Day two of EVE FanFest is officially behind us, and it concluded with a whopping keynote focused on the past, present, and future of EVE Online. CCP Games CEO Hilmar Veigar Pétursson led off the proceedings, bringing out studio co-founder Reynir Harðarson for an extended look back at the company’s history. Backed by an amusing montage of snapshots and in-game screens, Harðarson painted a colorful picture of a company founded on passion, creativity, and hard partying.
Seeing this all unfold and hearing the fans respond, you really get a sense of how the EVE playerbase’s investment extends far beyond the boundaries of a mere video game. These people have been along for the ride, perhaps not all the way through in every case, but loving and immersing themselves in CCP’s successes and occasional failures from whenever their first moment on was. This isn’t just a crowd of 1,400 paying subscribers; it’s a community.
You feel it rattling through the beautiful theaters and walkways of the Harpa concert hall. This is a friendly bunch. They backstab and steal and delight in one another’s miseries in the context of the game, but the reality of EVE FanFest is that everyone is here because they love this game and they love everything it’s brought them.
The keynote continued with an overview of what’s to come in the EVE Online‘s New Eden, starting with a look of the previously announced Odyssey update. In addition to the usual crop of under the hood improvements and balancing tweaks, the update includes a customizable system scanner with a cool visual overlay, player-built starbases, and audiovisual enhancements. The blockbuster reveals, however, speak to the dedication that this crowd has to the CCP’s game.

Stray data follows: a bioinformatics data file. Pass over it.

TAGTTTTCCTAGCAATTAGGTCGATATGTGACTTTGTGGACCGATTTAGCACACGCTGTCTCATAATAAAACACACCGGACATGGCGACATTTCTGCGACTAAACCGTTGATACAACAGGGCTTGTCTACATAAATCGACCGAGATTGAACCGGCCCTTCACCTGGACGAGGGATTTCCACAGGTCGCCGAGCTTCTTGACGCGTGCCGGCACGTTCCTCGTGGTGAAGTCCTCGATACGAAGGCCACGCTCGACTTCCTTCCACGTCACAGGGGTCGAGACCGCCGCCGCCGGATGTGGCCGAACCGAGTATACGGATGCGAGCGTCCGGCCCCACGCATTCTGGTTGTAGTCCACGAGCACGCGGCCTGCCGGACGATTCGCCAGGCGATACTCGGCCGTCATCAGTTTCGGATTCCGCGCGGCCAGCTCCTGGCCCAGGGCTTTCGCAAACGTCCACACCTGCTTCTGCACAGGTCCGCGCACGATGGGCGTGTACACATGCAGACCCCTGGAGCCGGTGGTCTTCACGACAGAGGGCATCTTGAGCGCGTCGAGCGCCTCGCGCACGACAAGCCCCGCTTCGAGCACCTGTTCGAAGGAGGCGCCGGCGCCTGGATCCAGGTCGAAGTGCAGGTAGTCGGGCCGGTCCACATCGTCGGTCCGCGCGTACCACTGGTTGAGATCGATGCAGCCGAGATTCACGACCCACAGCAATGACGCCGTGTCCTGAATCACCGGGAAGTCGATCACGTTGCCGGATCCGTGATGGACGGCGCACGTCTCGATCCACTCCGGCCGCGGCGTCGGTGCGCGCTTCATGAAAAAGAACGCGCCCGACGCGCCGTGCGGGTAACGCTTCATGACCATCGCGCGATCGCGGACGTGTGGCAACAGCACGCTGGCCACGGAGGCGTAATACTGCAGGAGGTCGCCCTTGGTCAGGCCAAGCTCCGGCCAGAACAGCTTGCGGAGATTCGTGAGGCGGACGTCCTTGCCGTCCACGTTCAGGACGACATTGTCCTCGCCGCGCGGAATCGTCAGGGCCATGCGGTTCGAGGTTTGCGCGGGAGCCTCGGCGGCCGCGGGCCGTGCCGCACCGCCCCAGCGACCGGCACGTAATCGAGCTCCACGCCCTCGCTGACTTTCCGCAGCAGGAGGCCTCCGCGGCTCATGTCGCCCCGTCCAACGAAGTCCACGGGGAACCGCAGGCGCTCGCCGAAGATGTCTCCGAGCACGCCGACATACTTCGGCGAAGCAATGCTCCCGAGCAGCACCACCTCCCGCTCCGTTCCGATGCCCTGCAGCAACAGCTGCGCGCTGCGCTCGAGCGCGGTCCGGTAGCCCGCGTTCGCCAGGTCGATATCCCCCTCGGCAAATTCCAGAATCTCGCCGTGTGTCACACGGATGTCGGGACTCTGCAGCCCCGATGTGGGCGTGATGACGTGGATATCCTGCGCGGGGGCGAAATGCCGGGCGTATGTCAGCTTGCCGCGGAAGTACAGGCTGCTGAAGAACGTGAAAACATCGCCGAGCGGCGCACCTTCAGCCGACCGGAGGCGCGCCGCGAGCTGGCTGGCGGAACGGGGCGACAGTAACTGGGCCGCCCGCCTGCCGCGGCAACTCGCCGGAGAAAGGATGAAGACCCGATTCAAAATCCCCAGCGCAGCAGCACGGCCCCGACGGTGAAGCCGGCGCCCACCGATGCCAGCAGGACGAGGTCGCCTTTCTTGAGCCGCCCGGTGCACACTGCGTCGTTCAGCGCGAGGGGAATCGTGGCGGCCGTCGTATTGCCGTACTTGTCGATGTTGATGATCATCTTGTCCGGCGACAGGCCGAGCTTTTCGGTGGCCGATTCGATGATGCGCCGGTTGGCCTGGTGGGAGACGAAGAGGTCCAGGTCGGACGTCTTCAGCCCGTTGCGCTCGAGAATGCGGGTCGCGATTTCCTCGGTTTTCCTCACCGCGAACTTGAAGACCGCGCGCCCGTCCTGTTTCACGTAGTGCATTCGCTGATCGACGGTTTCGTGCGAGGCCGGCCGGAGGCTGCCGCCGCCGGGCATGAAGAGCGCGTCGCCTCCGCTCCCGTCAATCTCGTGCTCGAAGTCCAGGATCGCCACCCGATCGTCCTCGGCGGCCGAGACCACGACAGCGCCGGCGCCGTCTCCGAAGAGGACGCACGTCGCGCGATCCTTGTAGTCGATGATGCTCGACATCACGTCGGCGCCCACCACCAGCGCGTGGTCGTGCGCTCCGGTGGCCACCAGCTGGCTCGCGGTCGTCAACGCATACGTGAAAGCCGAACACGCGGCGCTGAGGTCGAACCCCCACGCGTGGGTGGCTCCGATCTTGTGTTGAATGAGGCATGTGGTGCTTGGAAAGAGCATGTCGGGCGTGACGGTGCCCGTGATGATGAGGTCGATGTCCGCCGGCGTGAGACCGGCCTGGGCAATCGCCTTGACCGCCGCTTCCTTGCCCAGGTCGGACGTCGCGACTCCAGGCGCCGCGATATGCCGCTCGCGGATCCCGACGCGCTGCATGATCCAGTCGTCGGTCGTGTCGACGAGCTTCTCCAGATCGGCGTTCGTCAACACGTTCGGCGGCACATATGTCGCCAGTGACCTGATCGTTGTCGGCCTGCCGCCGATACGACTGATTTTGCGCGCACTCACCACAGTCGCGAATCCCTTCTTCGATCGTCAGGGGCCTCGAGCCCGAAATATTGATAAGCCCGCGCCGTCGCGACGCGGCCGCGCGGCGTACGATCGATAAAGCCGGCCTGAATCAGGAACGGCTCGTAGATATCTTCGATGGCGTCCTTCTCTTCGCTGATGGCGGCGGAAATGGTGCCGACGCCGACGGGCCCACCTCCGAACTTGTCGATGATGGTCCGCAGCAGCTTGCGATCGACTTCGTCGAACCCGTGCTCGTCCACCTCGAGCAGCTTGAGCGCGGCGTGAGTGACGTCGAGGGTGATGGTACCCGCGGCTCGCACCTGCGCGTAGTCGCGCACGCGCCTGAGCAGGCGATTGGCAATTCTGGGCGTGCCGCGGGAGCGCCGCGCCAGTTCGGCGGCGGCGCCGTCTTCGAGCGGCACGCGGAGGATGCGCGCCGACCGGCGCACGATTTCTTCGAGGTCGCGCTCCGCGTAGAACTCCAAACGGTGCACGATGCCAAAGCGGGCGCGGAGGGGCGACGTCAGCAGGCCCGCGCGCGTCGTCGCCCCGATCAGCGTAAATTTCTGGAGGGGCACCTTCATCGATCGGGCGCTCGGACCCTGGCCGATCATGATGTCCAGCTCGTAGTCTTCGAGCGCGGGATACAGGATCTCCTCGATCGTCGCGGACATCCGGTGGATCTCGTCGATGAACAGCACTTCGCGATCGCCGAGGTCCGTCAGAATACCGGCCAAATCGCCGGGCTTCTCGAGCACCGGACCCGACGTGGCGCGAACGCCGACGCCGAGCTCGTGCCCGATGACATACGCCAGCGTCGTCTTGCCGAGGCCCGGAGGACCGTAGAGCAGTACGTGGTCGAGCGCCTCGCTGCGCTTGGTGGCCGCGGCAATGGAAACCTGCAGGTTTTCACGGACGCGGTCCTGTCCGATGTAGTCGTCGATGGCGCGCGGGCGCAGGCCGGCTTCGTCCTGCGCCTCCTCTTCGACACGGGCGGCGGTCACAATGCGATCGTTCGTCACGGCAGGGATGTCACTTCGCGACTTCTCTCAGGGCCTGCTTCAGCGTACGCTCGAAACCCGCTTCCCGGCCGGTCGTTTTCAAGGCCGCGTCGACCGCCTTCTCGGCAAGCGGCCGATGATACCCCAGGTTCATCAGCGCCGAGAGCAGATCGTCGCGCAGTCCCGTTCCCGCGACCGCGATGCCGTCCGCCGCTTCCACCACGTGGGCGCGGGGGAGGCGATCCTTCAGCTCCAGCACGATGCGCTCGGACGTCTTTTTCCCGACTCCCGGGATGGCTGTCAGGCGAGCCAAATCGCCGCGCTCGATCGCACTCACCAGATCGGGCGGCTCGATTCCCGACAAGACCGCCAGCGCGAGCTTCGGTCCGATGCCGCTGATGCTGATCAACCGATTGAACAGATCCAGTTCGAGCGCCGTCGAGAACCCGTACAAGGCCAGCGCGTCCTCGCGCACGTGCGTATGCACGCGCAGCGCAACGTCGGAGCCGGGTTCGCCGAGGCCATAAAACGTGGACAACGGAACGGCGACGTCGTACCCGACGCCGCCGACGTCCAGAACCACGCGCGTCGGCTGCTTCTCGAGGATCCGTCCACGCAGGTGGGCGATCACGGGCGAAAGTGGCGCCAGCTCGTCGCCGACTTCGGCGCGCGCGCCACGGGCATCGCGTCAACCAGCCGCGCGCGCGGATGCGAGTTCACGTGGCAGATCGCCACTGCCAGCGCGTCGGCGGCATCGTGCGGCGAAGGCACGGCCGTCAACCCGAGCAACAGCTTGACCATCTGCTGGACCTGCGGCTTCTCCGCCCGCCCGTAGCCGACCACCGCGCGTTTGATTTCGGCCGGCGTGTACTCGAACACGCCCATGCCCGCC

An explosion of cheers and shouts followed the news that probe formations will be enhanced with presets. A similar response followed the revelation that ice belts will be moved to anomalies. You don’t need to know what that means if you don’t play the game. What’s important is that you appreciate the response the news elicited. EVE Online means the world to these people; you might not understand the details, but the sheer appreciation that flows forth from the gathered masses speaks in a more universal language.
The Odyssey details were just the start of what’s to come, however. EVE Online‘s free expansions are released at a rate of two per year, and while fall 2013’s update has yet to be publicly named, the keynote confirmed that fans have a big, new feature to look forward to: buildable stargates. EVE‘s primary mode of inter-system transport has always been one of the few elements that players aren’t given control of. That’s going to change, and with that change will come a deluge of creative opportunities for players to continue authoring their own stories.
The best was still yet to come, however. I’ll have more firsthand details on this for you soon, along with a developer interview to follow next week, but here’s the short version: Oculus Rift meets EVE Online.
EVR is a tech demo-turned-multiplayer dogfighting game built by a small internal CCP team over the course of seven weeks. It’s a spare time passion project that came together around a shared enthusiasm at the studio for Palmer Luckey’s creation. There are no plans for a formal release at this time, but the appeal here is impossible to ignore. This is the first proper game built specifically for the Oculus Rift VR headset… and it’s fantastic. Stay tuned for more on this inventive creation soon. For now, enjoy the trailer below.
- Here’s the latest news on the Tesla Model 3, including specs and performance
- Austrian e-car drivers get Go-Faster card, raising the speed limit by 30 percent
- 2019 Chevrolet Volt LT first drive review
- Eve’s latest products aren’t sexy, but they’ll make your house smarter
- AK-47 inventor aims a retro-styled electric sports car at the Tesla Model 3